The letter below is from Rep. Don Young (R-AK At Large) to a Vote Hemp supporter in reply to a letter asking him to become a sponsor for the Industrial Hemp Farming Act of 2009.
Rep. Don Young
(R-AK At Large)
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September 11, 2008
Thank you for your correspondence regarding industrial hemp, and its possible legalization. H.R. 1009, the Industrial Hemp Farming Act of 2007, amends the Controlled Substances Act to exclude industrial hemp from the definition of "marijuana." The bill defines "industrial hemp" to mean the plant Cannabis sativa L. and any part of such plant with a delta-nine tetrahydrocannabinol (THC) concentration that does not exceed 3 percent on a dry weight basis. The bill also grants the States all the regulatory power over the growing and processing of industrial hemp. Additionally, the bill gives States exclusive authority in this matter, in any criminal or civil action or administrative proceeding, to determine whether any such plant meets that concentration limit.
As you know, hemp is used for a wide variety of purposes, including the manufacturing of cordage of varying tensile strength, clothing, and nutritional products. The oil from the fruits ("seeds") dries on exposure to air (similar to linseed oil) and is sometimes used in the manufacturing of oil-based paints, or for cooking. Hemp seeds are often added to wild bird seed mix. In Europe and China, hemp fibers are increasingly being used to strengthen cement, and in other composite materials for many construction and manufacturing applications. Mercedes-Benz uses a "biocomposite" composed principally of hemp fiber for the production of interior panels in some of its automobiles. As of 2006, China produces roughly 40% of the world's hemp fiber and has been producing much of the world's Cannabis crop throughout much of history.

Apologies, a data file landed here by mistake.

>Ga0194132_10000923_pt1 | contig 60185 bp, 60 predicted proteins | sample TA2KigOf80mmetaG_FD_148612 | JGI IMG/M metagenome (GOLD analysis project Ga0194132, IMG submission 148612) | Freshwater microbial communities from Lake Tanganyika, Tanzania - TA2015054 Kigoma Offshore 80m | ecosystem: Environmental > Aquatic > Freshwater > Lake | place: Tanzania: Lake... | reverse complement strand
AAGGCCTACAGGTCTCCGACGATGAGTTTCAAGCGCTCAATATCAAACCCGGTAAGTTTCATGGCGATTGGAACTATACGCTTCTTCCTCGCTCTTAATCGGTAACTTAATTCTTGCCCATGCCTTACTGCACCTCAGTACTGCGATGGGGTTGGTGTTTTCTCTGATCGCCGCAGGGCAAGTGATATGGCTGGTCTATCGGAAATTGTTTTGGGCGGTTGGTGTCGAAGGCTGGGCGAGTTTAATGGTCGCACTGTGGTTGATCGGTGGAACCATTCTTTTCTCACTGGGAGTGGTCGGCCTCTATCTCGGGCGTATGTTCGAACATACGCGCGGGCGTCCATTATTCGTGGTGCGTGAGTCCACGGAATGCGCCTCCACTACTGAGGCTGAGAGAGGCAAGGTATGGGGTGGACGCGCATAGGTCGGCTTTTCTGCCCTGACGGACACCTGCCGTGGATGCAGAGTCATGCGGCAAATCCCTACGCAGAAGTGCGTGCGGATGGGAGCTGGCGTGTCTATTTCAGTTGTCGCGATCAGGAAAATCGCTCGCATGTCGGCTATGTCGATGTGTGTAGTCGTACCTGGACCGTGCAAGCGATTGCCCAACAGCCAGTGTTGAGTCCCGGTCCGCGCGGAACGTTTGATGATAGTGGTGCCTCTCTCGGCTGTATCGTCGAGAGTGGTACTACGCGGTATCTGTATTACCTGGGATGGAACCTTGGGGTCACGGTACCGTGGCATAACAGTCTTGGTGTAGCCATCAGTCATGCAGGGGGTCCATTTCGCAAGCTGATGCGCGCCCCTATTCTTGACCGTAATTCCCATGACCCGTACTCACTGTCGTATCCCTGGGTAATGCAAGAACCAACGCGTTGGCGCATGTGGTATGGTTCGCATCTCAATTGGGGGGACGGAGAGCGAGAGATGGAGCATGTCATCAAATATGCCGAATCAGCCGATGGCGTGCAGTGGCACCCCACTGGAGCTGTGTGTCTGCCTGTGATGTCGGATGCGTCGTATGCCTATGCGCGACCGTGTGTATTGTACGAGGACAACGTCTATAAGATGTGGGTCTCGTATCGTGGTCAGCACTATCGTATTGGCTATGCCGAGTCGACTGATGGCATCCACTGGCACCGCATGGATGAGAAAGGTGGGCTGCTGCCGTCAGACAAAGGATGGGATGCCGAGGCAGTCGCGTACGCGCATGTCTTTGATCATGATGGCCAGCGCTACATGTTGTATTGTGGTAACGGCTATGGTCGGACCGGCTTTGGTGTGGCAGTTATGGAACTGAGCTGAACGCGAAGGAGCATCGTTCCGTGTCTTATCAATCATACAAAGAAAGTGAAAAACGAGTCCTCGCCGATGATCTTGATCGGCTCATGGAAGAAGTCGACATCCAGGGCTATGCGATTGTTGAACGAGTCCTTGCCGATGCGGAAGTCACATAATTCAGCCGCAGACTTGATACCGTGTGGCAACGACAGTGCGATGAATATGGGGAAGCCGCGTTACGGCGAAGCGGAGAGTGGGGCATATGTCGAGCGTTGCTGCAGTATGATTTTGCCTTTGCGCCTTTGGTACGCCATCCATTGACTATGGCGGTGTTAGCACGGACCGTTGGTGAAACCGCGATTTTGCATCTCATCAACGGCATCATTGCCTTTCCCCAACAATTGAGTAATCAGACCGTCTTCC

Hemp use in the United States is suppressed by laws supported by drug enforcement agencies, for fear that high THC plants will be grown amidst the low THC plants used for hemp production. This is also a concern for me; that this could lead to an increase in Cannabis consumption through an increased supply in the market.
However, hemp is extremely beneficial to the environment. It helps eliminate deforestation because it produces four times as much paper as trees and grows much faster (up to 16 feet in only 110 days). According to the American Hemp Historic Association, when hemp is nourished with milk, or any high calcium fluid, it grows stronger and faster. Hemp paper also can be bleached with little or no chemicals. Hemp is an ecologically friendly substitute for cotton and while cotton uses 25% of the Earth's pesticides, hemp does not need any. Cotton also requires heavy irrigation while hemp flourishes with very little watering.
H.R. 1009 has been referred to the Committee on Energy and Commerce, and in addition to the Committee on the Judiciary. Unfortunately I am not a member of these committees. But I assure you I will be monitoring this issue closely.
Once again, thank you for expressing your views on this issue. If you haven't already done so, I would encourage you to sign up for my e-newsletter at http://donyoung.house.gov/IMA/issue_subscribe.htm. This will allow me to provide you with updates on this and other important issues. If I can be of any assistance in the future, please do not hesitate to contact me.
Congressman for All Alaska